By Johanna Fleischman and Elvis Wong

Black Friday fails to save consumer dollars. It’s true, Nike and PacSun promote all-store discount sales for their already over-priced items, and spenders hunt in packs to grab the best deals, but is all of this spending necessary? Would these shoppers have gotten up at odiously early hours were it not for the thousands of advertised discounts? The holiday season marks the start of profuse spending; businesses use this to their advantage. Consumers take the bait and the businesses relish the prize.
Stores benefit from the holiday season by encouraging consumers to spend, spend again, and spend some more. Retail businesses care about Christmas, Hanukkah, and Kwanza in only a financial manner: they trick consumers into buying the hottest, most innovative items that purchasers do not need. Mindless and frenzied shoppers wait in lines for hours to purchase new electronics that they purchased the previous year, all under the assumption that spending during the holidays is both necessary.

Christmas represents Jesus’ birthday? Oh yeah.
People are gradually forgetting the original meaning of the holiday season. Instead of looking forward to the spirit of gift-gifting and creating memories with family and friends, children are more focused on the new computer or gaming console lying under their tree. Parents are creating bigger holes in their wallets and larger debts on their credit cards. Simultaneously, stores are primarily concerned about holiday sales and revenue. The idea of selfless giving has all but vanished from the holidays.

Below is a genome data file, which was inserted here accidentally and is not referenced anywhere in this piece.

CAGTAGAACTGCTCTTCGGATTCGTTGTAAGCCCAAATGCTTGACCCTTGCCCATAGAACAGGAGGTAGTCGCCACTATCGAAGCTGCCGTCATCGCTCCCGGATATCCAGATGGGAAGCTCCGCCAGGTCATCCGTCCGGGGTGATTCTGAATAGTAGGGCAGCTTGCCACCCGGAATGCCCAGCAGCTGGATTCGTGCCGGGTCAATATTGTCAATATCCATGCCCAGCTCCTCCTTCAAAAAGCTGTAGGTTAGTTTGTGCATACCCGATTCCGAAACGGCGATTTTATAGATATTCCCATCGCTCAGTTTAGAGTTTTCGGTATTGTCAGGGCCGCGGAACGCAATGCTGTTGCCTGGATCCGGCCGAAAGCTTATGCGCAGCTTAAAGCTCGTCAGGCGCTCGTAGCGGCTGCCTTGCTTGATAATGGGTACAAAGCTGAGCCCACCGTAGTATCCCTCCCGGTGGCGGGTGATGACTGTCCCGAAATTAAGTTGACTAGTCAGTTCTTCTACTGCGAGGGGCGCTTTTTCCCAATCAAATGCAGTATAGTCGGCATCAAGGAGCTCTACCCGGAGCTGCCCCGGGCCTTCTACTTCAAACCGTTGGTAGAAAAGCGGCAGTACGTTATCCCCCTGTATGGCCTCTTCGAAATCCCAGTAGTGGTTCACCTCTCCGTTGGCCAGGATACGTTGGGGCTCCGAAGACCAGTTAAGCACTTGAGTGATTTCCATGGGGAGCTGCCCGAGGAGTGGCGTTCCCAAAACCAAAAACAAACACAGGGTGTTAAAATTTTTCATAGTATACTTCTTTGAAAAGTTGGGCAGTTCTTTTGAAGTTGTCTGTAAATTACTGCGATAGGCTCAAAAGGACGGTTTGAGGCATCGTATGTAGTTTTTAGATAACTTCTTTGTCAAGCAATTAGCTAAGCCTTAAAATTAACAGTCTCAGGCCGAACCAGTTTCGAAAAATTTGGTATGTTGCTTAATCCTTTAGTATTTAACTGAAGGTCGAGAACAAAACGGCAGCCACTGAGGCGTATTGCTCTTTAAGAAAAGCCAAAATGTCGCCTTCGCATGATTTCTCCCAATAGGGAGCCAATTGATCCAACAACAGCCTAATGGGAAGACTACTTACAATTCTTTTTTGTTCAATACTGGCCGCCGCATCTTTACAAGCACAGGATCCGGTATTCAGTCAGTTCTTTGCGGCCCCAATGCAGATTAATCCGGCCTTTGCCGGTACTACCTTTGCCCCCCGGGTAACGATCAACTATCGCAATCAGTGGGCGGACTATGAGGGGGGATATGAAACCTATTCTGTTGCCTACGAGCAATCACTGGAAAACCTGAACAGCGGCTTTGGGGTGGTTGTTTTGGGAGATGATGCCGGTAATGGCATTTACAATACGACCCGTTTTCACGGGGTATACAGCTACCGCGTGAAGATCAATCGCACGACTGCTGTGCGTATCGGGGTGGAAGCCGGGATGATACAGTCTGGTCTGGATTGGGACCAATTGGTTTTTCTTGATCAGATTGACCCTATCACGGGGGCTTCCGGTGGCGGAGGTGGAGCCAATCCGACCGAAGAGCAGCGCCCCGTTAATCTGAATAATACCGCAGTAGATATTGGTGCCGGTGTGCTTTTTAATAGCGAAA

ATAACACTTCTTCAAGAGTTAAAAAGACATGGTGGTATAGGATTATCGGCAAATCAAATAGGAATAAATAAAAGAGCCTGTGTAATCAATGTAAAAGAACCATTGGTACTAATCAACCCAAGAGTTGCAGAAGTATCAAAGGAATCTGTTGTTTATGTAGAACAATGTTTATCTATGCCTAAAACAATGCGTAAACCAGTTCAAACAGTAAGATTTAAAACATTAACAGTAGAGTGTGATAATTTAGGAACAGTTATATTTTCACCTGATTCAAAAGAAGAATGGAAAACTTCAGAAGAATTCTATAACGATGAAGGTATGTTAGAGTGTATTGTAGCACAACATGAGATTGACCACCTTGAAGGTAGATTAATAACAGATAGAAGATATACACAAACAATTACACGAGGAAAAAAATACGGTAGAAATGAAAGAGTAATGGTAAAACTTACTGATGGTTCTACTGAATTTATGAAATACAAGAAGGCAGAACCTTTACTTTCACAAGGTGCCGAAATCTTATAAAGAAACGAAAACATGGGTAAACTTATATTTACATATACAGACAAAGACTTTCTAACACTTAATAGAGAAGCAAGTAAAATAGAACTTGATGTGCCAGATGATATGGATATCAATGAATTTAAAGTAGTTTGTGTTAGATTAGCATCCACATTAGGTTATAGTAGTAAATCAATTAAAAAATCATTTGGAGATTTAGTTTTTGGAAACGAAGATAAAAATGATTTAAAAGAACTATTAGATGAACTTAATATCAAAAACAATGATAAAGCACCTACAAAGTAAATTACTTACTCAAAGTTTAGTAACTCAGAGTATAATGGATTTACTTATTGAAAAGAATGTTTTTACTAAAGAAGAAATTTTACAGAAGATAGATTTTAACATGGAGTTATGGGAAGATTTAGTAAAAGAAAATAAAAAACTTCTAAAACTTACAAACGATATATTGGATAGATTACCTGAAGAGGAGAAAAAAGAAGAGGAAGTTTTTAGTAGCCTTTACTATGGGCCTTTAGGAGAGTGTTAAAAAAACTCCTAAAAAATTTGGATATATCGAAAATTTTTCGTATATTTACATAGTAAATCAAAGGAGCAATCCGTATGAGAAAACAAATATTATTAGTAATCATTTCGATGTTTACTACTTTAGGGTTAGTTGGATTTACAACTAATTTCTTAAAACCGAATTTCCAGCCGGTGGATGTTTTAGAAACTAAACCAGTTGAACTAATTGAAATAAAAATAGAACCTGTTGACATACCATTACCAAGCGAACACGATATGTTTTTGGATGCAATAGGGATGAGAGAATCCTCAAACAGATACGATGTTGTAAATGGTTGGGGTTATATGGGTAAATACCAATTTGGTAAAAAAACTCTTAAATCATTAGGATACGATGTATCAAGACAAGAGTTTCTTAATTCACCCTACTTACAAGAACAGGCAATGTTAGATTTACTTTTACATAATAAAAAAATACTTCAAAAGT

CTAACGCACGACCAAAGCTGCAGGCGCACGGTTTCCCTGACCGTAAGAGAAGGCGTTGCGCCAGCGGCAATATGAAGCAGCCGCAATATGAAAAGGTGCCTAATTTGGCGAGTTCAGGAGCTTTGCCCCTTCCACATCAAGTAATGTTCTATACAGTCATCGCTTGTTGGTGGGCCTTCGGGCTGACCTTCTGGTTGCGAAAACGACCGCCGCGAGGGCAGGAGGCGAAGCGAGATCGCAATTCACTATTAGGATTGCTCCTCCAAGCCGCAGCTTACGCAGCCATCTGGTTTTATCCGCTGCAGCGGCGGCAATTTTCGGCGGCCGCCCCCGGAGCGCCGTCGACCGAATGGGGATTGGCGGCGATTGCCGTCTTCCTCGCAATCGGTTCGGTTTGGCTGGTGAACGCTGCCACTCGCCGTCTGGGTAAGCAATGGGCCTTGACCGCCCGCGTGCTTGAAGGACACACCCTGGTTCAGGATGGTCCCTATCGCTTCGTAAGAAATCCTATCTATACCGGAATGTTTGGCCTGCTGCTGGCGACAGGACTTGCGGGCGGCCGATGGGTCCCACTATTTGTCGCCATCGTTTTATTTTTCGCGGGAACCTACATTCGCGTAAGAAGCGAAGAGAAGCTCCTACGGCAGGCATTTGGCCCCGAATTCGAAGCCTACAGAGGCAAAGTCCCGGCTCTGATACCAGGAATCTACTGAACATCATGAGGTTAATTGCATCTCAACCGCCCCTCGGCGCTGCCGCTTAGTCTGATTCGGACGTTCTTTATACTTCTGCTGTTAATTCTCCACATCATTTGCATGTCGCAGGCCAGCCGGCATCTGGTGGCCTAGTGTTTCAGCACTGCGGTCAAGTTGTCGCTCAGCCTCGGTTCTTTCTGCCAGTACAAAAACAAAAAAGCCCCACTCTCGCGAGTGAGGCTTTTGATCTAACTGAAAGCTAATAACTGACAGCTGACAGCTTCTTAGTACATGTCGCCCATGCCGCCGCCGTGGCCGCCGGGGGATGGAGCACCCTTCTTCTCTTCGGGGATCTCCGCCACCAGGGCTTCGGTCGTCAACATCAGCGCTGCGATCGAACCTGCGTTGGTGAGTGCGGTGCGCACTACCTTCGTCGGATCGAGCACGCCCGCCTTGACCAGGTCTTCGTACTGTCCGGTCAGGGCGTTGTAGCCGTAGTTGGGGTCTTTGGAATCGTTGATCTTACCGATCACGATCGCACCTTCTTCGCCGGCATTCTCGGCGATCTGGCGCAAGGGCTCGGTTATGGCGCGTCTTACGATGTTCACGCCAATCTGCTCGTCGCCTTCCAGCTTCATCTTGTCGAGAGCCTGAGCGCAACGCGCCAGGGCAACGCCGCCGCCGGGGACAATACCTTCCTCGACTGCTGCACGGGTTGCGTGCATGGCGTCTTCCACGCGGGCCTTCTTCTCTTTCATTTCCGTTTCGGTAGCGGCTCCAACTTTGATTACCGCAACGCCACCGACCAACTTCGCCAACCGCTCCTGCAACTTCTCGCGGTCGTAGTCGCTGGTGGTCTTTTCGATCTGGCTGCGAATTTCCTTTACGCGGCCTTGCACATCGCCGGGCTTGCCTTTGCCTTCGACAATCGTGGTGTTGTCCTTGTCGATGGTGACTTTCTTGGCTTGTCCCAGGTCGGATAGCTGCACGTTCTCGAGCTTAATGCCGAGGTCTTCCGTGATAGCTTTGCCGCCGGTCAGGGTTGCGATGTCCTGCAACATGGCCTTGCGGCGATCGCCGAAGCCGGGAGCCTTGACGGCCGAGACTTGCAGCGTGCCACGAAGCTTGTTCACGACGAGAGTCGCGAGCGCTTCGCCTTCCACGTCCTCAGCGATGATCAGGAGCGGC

More than our knowledge of the holidays is hurting.
Consumerism is not only damaging human ethics and supporting materialism, it is hurting the environment. In fact, the majority of animal extinction and resource depletion is a direct result of humans’ insatiable needs. This dilemma is partly due to the transformation of what were originally luxuries to what are now considered as necessities. According to National Geographic News, televisions, cell phones, and computers—former luxuries—are now deemed crucial provisions in developed countries.
The United Nations presented startling statistics and they claim, “The real issue is not consumption itself but its patterns and effects.” 20% of the world consumes about 86% of the world’s resources and the poorest 20% consume 1.3%. The exponential growth of consumerism is widening the gap between the rich and the poor, depleting earth’s national resources, and promoting materialism and globalization. Although wealth and possessions may bring short-term satisfaction to the portion of humanity that enjoys it, in the long-term this desire will affect the future quality of life. All of these startling statistics are only supported by corporations’ demand to deform the holidays into a global money-making phenomenon.

…And is our society happier?
Excessive consumerism and globalization is not leading to a happier society. Credit card debts, longer working hours, less healthy lifestyles, and the deteriorating environment incurred by unneeded spending are leading to higher stress levels and additional materialistic views in communities.
The holidays should not revolve around wish lists and materialistic desires. Society needs to return to the original meaning of gift giving: creating happy memories instead of adding to materialism.